Extinction debt for plants and flower-visiting insects in landscapes with contrasting land use history
Article first published online: 26 FEB 2014
© 2014 John Wiley & Sons Ltd
Diversity and Distributions
Volume 20, Issue 5, pages 591–599, May 2014
How to Cite
Bommarco, R., Lindborg, R., Marini, L., Öckinger, E. (2014), Extinction debt for plants and flower-visiting insects in landscapes with contrasting land use history. Diversity and Distributions, 20: 591–599. doi: 10.1111/ddi.12187
- Issue published online: 9 APR 2014
- Article first published online: 26 FEB 2014
- Swedish research council FORMAS
- extinction debt;
- grassland communities;
- habitat loss;
- landscape change;
- relaxation time
Species are lost world-wide because of habitat destruction and fragmentation. Impacted communities can exhibit transient dynamics in response to such environmental changes, where slow extinctions and immigration delay the arrival to a new equilibrium. Life history traits such as generation time, resource use and dispersal capacity, as well as landscape history can be expected to affect possible extinction debt, but few have examined this for multiple taxa in the same study and particularly so for arthropods. The aim was to assess under which current and historical land use circumstances an extinction debt occurs for vascular plants and three insect taxa.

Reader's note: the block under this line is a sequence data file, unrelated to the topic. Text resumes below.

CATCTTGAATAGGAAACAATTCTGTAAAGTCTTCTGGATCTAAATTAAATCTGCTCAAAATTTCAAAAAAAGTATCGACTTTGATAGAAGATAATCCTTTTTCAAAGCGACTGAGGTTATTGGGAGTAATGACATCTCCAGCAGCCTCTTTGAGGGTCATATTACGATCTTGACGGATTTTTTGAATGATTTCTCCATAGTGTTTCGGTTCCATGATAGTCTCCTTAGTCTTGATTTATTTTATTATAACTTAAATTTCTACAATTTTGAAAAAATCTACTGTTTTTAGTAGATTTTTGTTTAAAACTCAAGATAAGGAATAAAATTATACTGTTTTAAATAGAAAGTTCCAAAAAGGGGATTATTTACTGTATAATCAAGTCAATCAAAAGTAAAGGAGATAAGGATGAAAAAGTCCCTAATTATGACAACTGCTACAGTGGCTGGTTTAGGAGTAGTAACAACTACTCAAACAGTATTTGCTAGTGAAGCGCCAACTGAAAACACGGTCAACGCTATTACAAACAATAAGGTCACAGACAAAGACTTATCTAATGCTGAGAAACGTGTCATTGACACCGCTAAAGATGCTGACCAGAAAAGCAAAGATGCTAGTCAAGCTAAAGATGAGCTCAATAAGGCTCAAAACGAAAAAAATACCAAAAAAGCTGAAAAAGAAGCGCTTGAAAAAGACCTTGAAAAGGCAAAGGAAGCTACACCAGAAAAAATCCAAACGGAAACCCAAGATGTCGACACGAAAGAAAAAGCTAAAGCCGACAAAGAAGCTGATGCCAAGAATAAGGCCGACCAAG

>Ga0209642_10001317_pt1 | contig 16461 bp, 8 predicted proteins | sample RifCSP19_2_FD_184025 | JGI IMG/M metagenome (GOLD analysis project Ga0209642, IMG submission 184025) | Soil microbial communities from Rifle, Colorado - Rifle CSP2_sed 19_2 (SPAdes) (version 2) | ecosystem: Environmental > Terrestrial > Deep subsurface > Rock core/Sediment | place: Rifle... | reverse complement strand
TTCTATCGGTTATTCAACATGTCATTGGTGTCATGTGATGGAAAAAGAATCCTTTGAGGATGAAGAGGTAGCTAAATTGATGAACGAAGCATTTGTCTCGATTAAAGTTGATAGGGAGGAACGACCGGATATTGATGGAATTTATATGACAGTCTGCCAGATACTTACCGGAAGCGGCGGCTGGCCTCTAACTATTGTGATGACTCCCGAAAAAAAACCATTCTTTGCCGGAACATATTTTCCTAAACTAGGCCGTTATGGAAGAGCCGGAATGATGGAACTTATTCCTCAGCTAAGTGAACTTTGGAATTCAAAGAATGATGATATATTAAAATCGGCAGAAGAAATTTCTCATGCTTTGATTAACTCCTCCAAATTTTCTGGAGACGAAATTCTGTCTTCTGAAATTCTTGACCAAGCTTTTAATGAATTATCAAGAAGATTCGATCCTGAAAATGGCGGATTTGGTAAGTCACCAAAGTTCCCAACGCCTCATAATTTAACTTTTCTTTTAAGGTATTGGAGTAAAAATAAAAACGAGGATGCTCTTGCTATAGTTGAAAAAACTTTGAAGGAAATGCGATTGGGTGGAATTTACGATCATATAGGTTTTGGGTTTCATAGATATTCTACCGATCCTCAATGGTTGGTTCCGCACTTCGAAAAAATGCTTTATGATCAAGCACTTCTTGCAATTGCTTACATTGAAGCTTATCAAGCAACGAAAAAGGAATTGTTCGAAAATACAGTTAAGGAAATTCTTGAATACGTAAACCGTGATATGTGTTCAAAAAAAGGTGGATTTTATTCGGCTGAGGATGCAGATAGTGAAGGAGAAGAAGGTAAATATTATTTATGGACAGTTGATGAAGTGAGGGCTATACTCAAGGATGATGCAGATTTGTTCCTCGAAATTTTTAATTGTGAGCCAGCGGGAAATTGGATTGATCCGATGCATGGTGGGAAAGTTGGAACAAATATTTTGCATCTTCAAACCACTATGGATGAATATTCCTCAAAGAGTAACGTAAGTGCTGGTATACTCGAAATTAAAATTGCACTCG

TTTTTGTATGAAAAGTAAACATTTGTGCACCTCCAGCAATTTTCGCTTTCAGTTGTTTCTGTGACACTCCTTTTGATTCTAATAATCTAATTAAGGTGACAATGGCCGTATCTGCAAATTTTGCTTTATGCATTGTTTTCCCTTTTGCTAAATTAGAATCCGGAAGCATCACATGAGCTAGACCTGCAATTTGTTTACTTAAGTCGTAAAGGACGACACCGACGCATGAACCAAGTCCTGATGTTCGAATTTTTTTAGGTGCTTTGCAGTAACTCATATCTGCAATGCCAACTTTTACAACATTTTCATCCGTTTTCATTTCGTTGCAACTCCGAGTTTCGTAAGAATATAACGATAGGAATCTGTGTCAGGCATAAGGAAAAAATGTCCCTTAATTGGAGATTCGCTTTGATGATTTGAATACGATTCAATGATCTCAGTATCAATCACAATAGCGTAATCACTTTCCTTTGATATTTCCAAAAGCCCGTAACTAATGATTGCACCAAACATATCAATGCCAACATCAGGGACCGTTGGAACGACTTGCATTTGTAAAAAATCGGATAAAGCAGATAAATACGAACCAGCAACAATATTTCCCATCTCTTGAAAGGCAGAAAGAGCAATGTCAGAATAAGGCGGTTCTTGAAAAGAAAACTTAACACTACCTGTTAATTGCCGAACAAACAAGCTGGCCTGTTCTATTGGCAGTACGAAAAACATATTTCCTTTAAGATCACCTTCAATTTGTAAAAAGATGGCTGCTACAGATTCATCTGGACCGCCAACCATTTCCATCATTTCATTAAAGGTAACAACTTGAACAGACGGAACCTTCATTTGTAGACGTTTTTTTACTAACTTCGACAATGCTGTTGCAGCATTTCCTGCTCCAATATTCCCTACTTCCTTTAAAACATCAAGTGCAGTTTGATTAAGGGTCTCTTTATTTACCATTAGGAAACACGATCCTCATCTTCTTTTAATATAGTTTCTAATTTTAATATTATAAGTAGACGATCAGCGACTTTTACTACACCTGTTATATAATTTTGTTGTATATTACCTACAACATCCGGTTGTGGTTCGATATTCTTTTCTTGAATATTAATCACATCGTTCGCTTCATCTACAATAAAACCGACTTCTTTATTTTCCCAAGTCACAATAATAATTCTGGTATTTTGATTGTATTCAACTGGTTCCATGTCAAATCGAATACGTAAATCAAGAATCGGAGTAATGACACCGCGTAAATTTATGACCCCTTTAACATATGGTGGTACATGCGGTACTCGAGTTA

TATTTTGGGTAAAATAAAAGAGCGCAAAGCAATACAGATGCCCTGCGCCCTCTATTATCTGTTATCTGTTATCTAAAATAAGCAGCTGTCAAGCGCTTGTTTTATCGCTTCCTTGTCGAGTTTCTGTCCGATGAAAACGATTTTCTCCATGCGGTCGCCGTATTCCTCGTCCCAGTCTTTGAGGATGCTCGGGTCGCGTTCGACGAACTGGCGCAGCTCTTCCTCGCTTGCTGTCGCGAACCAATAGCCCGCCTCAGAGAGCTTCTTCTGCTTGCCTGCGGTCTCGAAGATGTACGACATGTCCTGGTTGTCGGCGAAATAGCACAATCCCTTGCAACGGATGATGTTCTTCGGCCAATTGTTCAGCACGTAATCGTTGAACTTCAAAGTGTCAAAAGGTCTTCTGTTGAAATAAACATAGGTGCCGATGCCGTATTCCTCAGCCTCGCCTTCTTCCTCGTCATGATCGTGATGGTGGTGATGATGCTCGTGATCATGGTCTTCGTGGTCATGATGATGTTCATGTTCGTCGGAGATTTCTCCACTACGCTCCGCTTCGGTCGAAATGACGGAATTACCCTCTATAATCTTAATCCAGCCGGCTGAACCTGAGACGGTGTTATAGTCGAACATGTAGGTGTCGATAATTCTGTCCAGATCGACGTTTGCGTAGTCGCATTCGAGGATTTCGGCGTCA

We sampled current species richness of habitat specialist and generalist butterflies, bees, hoverflies, and vascular plants in 45 dry to mesic semi-natural grassland fragments of various size and degree of connectivity, and situated in landscapes with contrasting land use conversion history. Habitat loss was estimated in each landscape by comparing modern maps to ~45 year old digitized aerial photographs. An extinction debt can be assumed if historical habitat size and connectivity better explain current species distribution than current habitat variables do.
Bees responded rapidly to habitat loss possibly as a result of their primary nesting resource being destroyed. Interestingly, species richness of specialist plants was best explained by historical habitat connectivity, richness of hoverflies by historical habitat area, and richness of butterflies by both historical habitat area and connectivity, indicating extinction debt for these taxa. Habitat generalist butterflies and hoverflies, but not plants and bees, exhibited extinction debt mainly in relation to habitat area. No effect of landscape type was found on the observed extinction debt.
Slow extinctions of persistent and long-lived plants might explain extinction debt for both plants and herbivorous insects linked to these plants.